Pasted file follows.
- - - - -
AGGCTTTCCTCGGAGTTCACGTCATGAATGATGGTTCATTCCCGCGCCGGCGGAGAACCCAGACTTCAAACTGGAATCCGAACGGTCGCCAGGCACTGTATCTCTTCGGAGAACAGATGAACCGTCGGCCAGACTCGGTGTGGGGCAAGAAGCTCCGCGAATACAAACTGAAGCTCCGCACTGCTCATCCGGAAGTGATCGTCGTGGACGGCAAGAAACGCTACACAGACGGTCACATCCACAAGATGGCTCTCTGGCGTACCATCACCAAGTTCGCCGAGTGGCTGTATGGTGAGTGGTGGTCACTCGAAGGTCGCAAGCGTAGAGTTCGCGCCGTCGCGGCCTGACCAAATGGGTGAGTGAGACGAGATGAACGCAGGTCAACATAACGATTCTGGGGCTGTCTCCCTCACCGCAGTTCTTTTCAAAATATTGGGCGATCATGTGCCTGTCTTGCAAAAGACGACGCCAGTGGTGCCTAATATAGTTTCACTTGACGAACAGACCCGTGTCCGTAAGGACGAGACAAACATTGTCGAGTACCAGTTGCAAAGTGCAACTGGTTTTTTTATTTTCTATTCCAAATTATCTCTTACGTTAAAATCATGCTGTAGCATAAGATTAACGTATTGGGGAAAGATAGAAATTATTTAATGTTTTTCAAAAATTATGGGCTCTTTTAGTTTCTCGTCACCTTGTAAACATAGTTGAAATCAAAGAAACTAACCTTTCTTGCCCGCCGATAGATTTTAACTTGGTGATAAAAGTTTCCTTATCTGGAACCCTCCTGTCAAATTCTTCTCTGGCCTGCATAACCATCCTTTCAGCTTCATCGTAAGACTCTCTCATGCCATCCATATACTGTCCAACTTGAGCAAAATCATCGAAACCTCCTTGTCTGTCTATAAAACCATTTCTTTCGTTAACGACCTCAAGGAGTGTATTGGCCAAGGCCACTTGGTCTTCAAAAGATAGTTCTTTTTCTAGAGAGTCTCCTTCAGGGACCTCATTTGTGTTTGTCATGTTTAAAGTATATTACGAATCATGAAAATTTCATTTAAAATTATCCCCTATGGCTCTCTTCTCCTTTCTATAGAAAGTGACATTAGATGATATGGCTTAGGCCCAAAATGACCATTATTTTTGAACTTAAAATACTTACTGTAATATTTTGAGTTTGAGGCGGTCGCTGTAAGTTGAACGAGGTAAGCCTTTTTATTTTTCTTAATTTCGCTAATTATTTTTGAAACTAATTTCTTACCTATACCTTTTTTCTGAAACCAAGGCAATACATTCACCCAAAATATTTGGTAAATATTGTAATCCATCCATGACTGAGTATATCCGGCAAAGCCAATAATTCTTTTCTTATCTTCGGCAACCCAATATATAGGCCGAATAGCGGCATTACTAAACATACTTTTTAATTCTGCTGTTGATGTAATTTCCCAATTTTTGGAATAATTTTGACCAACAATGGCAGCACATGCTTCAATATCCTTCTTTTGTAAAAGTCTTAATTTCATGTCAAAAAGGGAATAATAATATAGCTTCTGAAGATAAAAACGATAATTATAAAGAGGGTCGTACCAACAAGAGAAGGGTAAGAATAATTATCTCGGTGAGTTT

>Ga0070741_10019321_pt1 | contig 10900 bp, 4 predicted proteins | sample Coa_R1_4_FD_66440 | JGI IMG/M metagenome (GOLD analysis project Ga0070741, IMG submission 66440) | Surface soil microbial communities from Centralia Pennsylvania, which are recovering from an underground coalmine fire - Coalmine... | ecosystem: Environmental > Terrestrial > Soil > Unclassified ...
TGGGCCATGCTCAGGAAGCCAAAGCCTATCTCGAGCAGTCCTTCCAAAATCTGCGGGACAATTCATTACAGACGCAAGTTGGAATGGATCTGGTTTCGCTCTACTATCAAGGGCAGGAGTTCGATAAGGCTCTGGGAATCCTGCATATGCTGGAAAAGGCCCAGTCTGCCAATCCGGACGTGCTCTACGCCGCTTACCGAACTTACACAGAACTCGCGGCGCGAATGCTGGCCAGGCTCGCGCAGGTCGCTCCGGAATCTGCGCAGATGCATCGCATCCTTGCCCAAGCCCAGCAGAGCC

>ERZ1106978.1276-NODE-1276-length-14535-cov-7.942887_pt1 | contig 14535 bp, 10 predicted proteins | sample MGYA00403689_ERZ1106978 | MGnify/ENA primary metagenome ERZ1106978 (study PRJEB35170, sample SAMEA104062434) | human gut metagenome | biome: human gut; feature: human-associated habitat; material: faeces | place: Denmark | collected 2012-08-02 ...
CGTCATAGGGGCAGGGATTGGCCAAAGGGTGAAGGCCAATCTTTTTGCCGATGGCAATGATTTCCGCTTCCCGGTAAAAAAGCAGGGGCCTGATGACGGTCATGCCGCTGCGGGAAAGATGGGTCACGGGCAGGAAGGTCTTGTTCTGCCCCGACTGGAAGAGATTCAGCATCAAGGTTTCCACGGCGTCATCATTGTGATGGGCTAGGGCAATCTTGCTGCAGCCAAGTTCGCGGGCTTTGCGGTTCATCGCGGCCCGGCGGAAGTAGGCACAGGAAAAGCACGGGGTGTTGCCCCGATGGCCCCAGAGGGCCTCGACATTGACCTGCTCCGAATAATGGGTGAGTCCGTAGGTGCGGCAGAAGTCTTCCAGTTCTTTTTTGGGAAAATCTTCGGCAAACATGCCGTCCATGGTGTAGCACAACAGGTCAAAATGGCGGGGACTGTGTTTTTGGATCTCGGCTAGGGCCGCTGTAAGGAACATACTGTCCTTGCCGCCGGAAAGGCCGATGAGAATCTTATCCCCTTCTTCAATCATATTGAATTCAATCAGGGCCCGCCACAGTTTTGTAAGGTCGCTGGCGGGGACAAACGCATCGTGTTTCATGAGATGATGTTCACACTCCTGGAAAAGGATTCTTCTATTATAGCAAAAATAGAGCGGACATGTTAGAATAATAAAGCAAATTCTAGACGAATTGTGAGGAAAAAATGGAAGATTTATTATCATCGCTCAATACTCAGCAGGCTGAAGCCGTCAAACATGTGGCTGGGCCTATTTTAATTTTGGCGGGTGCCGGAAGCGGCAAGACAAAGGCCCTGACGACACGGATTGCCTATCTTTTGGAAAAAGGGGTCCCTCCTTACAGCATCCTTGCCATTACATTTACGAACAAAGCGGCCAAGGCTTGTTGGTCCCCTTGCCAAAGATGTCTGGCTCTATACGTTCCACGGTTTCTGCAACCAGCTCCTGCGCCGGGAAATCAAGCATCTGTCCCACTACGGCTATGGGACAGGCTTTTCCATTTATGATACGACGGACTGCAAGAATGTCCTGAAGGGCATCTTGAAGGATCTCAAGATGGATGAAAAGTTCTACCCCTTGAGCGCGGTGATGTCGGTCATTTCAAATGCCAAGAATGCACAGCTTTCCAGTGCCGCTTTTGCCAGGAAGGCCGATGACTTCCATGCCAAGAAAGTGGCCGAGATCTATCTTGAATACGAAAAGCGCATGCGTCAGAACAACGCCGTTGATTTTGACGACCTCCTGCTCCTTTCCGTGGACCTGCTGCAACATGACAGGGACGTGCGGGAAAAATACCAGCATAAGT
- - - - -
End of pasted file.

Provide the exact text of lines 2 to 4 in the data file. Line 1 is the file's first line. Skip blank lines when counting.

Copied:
>Ga0070741_10019321_pt1 | contig 10900 bp, 4 predicted proteins | sample Coa_R1_4_FD_66440 | JGI IMG/M metagenome (GOLD analysis project Ga0070741, IMG submission 66440) | Surface soil microbial communities from Centralia Pennsylvania, which are recovering from an underground coalmine fire - Coalmine... | ecosystem: Environmental > Terrestrial > Soil > Unclassified ...
TGGGCCATGCTCAGGAAGCCAAAGCCTATCTCGAGCAGTCCTTCCAAAATCTGCGGGACAATTCATTACAGACGCAAGTTGGAATGGATCTGGTTTCGCTCTACTATCAAGGGCAGGAGTTCGATAAGGCTCTGGGAATCCTGCATATGCTGGAAAAGGCCCAGTCTGCCAATCCGGACGTGCTCTACGCCGCTTACCGAACTTACACAGAACTCGCGGCGCGAATGCTGGCCAGGCTCGCGCAGGTCGCTCCGGAATCTGCGCAGATGCATCGCATCCTTGCCCAAGCCCAGCAGAGCC

>ERZ1106978.1276-NODE-1276-length-14535-cov-7.942887_pt1 | contig 14535 bp, 10 predicted proteins | sample MGYA00403689_ERZ1106978 | MGnify/ENA primary metagenome ERZ1106978 (study PRJEB35170, sample SAMEA104062434) | human gut metagenome | biome: human gut; feature: human-associated habitat; material: faeces | place: Denmark | collected 2012-08-02 ...